9 de mayo


Start-Stop system: does it really wear out your engine components?

You probably are familiar with the following situation, you arrive at a traffic light and your engine stops running. Fortunately, it turns back on when you want to drive off. Irritating, or clever? The automatic Start- Stop system is both hated and loved.

Start-Stop system

This technology is not new, it was already used in the 1970s and 1980s, but because drivers at the time thought it was strange and unnecessary, it was not further developed. Today, just about all modern cars are equipped with the system. So why now? Because car manufacturers are keen on making fuel savings. They do a lot of developments to eliminate tenths of percentage losses in the powertrain resulting in less fuel consumption and hence less CO2 emissions. Globally, billions of litres of fuel are burned annually by cars in a traffic jam or during idling situations. A Start-Stop system is then of course a very easy win, it can save anywhere between 3 and 10% fuel depending on traffic and vehicle. Partly due to the high fuel prices in recent years, the acceptance of the system by the average driver has increased, and when this is not the case, the driver can often choose to turn it off.

What does this mean for your engine?

You may already know that most engine wear occurs at start-up, at the moment when the moving parts need to start moving while the oil is not yet pumping. Up to 75% of wear, over the lifetime of an engine, is attributable to this start-up phase. Here we are talking about so-called boundary lubrication. The crankshaft and camshaft(s) are normally kept 'floating' by the accumulated lubrication film when the shafts are running, but when the engine is off, they 'sink' down and rest on the bearings. The moment the engine is started, there is metal-to-metal contact. This is obviously only brief, usually not even half a revolution of the axle before a lubricating film is built up, but it does contribute to wear. Research has shown that a car equipped with a Start-Stop system starts its engine as much as 3 times more often than a car without such a system.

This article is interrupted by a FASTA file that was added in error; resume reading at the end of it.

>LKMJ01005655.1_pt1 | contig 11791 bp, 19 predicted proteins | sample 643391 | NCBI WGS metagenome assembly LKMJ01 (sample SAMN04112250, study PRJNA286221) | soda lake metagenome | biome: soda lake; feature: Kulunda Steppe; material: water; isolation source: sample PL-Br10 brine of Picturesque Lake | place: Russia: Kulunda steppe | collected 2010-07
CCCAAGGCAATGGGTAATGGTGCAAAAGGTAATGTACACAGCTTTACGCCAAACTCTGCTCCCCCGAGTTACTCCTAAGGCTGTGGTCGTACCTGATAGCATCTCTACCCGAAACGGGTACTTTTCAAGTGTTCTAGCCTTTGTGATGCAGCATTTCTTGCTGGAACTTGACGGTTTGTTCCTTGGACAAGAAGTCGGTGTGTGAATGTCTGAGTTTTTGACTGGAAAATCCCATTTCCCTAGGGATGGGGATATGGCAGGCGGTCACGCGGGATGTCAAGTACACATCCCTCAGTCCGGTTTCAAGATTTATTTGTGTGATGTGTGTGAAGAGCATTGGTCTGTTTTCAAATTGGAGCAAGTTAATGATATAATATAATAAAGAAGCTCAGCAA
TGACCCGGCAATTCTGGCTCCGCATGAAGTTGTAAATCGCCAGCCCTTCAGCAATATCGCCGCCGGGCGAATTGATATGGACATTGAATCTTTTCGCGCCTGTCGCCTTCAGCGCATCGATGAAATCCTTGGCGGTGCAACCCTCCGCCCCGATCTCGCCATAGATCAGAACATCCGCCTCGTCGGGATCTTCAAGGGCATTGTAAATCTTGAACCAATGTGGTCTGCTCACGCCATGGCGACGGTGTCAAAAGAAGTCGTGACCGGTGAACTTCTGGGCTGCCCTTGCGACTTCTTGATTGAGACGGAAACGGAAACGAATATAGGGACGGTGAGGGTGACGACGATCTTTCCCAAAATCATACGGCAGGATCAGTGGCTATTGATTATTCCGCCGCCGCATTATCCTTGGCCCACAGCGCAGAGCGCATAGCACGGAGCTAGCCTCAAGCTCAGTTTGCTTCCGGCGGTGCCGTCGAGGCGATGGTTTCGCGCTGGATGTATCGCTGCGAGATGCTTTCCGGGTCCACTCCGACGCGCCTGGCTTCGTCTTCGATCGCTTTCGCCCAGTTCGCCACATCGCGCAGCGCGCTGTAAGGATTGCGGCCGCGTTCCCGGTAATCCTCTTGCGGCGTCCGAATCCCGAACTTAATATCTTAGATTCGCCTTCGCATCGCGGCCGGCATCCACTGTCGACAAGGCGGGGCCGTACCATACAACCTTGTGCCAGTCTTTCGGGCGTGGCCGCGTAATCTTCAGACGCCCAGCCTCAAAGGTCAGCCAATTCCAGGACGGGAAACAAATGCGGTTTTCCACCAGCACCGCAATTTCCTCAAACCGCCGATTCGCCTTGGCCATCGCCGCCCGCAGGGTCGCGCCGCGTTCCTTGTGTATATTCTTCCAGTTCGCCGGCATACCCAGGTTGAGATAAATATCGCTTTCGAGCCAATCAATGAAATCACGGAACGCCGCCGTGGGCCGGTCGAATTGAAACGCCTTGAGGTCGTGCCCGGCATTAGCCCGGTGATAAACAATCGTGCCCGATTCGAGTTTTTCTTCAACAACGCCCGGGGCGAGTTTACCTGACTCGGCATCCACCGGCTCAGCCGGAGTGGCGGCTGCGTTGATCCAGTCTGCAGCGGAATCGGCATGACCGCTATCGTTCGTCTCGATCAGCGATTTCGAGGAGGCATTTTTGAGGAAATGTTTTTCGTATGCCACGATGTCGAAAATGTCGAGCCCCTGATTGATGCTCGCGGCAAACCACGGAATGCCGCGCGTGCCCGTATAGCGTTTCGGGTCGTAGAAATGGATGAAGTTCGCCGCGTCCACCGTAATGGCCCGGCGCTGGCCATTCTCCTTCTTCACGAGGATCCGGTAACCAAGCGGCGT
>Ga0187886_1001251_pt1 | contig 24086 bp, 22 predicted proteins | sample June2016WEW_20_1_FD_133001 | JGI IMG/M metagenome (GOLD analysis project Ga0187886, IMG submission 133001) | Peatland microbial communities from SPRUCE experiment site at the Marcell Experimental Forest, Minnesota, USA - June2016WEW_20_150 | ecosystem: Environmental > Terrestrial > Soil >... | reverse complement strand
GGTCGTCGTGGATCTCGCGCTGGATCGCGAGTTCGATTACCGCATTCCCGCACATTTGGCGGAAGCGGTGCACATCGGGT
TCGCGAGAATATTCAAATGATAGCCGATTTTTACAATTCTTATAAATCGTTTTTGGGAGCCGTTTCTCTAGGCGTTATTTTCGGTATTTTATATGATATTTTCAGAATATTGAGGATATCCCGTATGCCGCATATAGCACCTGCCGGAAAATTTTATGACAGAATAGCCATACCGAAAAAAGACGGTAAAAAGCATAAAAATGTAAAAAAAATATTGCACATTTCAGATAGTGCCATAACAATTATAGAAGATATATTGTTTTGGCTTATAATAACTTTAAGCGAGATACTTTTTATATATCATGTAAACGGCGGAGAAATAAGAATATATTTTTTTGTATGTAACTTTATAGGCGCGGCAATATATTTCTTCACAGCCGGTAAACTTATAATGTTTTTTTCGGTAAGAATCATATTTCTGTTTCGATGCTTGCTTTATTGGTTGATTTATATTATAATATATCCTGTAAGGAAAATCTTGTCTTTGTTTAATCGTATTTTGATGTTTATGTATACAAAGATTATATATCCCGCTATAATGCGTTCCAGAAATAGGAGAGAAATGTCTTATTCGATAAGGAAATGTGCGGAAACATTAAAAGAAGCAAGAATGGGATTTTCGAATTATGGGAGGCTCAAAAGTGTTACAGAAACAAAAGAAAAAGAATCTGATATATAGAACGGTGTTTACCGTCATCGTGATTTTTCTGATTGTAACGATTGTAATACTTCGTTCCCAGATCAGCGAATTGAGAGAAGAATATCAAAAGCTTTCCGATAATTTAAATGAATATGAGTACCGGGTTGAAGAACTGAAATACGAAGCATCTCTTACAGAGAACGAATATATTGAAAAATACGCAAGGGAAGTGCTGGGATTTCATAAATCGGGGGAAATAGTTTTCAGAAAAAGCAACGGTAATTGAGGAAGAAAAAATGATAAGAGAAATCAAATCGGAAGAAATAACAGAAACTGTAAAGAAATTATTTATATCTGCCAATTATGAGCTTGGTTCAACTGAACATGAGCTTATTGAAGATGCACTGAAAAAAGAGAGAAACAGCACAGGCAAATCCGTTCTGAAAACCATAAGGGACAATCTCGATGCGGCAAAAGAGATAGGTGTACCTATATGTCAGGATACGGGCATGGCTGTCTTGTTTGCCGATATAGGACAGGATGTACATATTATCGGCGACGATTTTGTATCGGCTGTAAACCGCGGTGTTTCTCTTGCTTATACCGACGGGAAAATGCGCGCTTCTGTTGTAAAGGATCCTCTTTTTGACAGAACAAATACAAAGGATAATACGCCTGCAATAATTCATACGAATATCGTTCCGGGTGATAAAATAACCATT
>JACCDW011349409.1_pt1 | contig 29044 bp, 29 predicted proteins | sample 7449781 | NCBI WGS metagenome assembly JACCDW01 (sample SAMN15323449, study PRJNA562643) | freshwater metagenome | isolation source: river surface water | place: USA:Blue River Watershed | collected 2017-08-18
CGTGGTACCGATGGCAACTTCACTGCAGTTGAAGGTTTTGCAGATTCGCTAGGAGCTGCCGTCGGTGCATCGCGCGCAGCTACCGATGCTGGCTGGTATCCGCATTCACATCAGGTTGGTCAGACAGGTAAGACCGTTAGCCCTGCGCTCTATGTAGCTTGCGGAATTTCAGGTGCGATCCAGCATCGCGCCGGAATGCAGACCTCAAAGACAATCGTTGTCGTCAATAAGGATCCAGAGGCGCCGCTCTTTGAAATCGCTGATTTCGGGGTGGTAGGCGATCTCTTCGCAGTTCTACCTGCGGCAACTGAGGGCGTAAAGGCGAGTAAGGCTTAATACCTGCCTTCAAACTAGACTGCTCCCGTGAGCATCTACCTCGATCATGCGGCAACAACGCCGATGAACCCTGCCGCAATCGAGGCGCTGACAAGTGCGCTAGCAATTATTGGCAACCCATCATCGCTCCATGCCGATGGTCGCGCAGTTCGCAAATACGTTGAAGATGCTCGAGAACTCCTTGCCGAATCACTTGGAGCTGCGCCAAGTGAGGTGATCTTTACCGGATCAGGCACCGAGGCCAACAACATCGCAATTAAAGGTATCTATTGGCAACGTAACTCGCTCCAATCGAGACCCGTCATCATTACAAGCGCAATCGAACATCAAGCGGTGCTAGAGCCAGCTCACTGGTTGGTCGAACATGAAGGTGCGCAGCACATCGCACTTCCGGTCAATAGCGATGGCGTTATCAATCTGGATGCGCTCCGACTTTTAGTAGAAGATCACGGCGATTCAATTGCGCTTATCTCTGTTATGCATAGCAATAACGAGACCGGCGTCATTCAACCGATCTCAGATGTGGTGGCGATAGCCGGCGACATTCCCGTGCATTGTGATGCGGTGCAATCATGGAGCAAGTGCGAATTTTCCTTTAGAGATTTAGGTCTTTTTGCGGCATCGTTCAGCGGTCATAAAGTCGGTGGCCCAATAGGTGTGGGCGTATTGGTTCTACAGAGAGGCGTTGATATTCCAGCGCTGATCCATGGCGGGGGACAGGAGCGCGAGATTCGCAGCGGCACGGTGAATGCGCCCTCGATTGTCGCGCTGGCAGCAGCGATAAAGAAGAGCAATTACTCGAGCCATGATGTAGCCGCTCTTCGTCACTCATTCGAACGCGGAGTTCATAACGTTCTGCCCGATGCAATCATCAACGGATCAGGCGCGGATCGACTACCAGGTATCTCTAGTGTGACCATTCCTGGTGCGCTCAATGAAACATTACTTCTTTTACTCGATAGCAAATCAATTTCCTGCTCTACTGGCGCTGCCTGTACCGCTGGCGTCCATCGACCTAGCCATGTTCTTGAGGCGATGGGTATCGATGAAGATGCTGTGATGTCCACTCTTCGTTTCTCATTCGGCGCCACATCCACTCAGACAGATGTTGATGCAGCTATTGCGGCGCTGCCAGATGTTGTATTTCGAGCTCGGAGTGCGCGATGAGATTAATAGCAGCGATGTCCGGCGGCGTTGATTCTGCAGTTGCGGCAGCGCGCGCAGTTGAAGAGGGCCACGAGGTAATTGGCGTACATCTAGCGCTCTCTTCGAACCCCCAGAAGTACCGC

What does this mean for oil?

Fortunately, car manufacturers also know that increased wear is a disadvantage of this system, so they have often developed and fitted more robust components for this reason. Therefore a little extra wear can happen without any problems. On the other hand, they also work closely with lubricant manufacturers to develop reliable lubricants for these specific conditions.

In Eurol's portfolio, you will find high-quality synthetic oils that, in conjunction with the additive package tailored for your engine, are perfectly suited to protect the engine in these tough conditions and even exceed the heavy manufacturer's requirements. This is also achieved with very thin, fuel economy-oriented oils such as Eurol Elance FE 0W-20. This is a thin 0W-20 oil and the carefully selected additives support in separating the metal surfaces during starting before the (thin) lubricating film is built up. The high-quality synthetic base oil remains intact even at long drain intervals, even during these severe conditions where, for example, temperatures rise when the engine is switched off.


So, when using the right, good quality oil, and by adhering to the prescribed drain interval, you do not pay the price of higher wear to achieve lower fuel consumption. However, it is very important that the specification prescribed by your vehicle's manufacturer matches the product you will use for the oil change. Want to know which oil is suitable for your car? Then consult our online product advisor and find the right advice.